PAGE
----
e"I can't go home."

"It wasn't what I was expecting to hear, but somehow she seemed distraught so I continued to listen in silence."

e"I will need to stay with you for a while, is that ok?"

"Her eyes were begging more than her words, I didn't know how I should react."
"How could I react?"
"I found myself just staring into her eyes, eyes that you couldn't help but simpothize with."

m"(...)"

"I can't help but feel sorry for her, even though I don't know her situation."
"I answer her question without thinking about it, I couldnd't help it though, her eyes are just..."

m"Yeah, you can stay."

"Her smile at my response somehow cheers me up, even though I don't think I was feeling down in the first place."
"Suddenly the world starts to grow dark again, and my surroundings begin to fade away."
"The girl smiles as she disappears, the world has become black again."
TRANSITION

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"I wake up to the smell of burning food..."
"As my eyes open I instantly recognize my bedroom."

m"(Have I been in bed the whole time?)"

"My mind drifts to Eris, and the dream I think I remember having."

m"(That's right, it was just a dream.)"

"I think to myself, even though I kind of doubt my own words."
"When I get out of bed I realize that there shouldn't be anyone here to be cooking."
"Ashley is away at a friends house, not that she would cook anything even if she were here..."
"It's just us that live here, so there definitely should not be anyone cooking."
"I'm overcome with curriousity and decide to check out the kitchen."

m"(Did Ashley come home early? Now that I think about it, her cooking isn't as surprising as her staying with a friend.)"
m"(Or maybe it's...)"

"The girl from my dream suddenly returns to mind, but I refuse to consider it."

m"That's impossible."

"Those are the words that exit my mouth as I reach my kitchen, only to be completely surprised by what I see."
"The girl who I thought I had just drempt about was now in my kitchen, and that isn't even the most surprising fact."
"With just one glance I can recognize the clothes she's wearing... they're mine."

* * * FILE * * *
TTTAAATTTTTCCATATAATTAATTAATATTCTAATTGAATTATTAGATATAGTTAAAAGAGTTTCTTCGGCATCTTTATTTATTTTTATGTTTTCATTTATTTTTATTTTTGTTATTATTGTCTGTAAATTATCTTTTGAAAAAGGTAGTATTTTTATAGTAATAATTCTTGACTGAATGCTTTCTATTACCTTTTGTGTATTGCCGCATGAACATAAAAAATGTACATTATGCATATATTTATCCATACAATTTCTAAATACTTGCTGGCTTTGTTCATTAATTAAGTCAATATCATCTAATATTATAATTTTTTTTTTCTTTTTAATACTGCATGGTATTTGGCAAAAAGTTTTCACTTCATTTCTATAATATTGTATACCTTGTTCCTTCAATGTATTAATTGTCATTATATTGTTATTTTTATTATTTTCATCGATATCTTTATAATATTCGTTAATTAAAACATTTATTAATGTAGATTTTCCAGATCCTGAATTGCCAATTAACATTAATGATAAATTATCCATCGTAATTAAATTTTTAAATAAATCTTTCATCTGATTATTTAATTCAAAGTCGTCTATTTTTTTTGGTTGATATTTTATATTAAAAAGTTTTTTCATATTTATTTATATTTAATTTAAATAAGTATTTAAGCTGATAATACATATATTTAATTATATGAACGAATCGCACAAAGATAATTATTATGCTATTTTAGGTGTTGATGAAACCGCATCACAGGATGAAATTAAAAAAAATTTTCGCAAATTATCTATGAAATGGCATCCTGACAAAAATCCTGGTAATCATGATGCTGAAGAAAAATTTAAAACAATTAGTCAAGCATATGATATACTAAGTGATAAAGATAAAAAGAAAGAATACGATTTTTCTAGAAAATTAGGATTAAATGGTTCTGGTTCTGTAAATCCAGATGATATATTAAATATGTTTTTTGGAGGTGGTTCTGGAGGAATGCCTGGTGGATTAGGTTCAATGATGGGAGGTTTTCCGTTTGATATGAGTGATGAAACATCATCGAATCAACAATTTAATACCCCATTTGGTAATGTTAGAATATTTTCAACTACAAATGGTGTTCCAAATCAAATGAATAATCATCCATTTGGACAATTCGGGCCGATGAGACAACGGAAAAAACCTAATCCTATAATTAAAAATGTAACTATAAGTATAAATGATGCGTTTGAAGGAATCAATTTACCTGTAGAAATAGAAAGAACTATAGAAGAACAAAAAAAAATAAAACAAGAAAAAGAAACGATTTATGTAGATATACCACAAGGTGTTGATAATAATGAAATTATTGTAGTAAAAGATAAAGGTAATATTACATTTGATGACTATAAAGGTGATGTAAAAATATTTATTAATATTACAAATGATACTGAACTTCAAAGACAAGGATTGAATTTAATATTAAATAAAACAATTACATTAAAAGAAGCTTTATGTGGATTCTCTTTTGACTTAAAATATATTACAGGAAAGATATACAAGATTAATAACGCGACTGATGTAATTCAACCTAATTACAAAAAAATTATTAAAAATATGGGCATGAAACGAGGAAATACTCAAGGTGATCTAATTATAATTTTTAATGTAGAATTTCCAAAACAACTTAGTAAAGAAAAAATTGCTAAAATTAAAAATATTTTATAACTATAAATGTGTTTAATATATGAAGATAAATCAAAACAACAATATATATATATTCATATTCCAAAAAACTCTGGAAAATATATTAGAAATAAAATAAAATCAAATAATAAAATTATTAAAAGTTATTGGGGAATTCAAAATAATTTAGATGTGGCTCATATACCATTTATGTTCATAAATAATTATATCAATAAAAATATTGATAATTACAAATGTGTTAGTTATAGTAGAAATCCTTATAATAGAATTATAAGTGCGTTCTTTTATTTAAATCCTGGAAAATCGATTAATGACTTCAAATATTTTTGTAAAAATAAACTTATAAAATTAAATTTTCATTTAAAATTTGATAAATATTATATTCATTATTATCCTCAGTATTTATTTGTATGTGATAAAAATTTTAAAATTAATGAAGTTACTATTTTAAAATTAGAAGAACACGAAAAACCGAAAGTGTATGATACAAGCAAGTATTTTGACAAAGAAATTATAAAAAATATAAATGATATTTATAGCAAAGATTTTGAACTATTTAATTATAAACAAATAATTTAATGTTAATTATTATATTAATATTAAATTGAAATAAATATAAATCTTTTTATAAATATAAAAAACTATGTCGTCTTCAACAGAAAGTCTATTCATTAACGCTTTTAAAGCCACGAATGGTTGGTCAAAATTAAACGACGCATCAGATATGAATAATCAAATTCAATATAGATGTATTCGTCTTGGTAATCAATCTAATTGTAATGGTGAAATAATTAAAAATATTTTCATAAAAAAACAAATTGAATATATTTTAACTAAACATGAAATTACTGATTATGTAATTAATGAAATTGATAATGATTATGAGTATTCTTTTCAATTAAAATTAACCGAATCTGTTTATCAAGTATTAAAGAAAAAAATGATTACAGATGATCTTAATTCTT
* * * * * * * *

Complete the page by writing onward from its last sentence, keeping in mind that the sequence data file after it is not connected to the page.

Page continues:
"Further still, it's just a shirt... and boxers..."
"Why no pants? Does she have something against pants??"
"She seems to notice me approach, and turns around."

e"You're awake!"

"She seems unnaturally happy about something."

e"AH! I made breakfast!"

"She turns around to grab a plate containing some sort of blackened matter."
"It's impossible to even guess what is supposed to be on that plate, but that isn't what I'm worried about."

m"Wh--"

e"Pancakes!"

"She interupts me with a smile like that of a child looking for the acknowlegement of their accomplishments."
"That wasn't what I was going to ask, but I guess that's one mystery solved."
"I decide to try again."

m"Wh--"

"She interupts me again..."

e"I thought it would be good to make you breakfast as a thank you for letting me stay here."

m"I did?"

"Did I say something like that?"
"Now that I think about it, that might have actually happened..."
"...in that dream."

e"You... you said..."

"She looks like she's starting to get depressed for some reason."
"Where did all her energy go... that happiness?"
"Did I just take it from her?"
"Am I that kind of person?"
"I try to fix the situation..."

m"Oh, I did say something like that, didn't I?"
m"In a dream..."

"Now that I think about it, why is she here?"
"I've heard about dreams coming true, but this is a little much isn't it..."

m"Speaking of dreams... you where there right? In my dream."

"I search for confirmation."

e"I was there."

"What? Instantly... there was no thought, she just answered."
"But that's not normal right? To be in someone elses dream."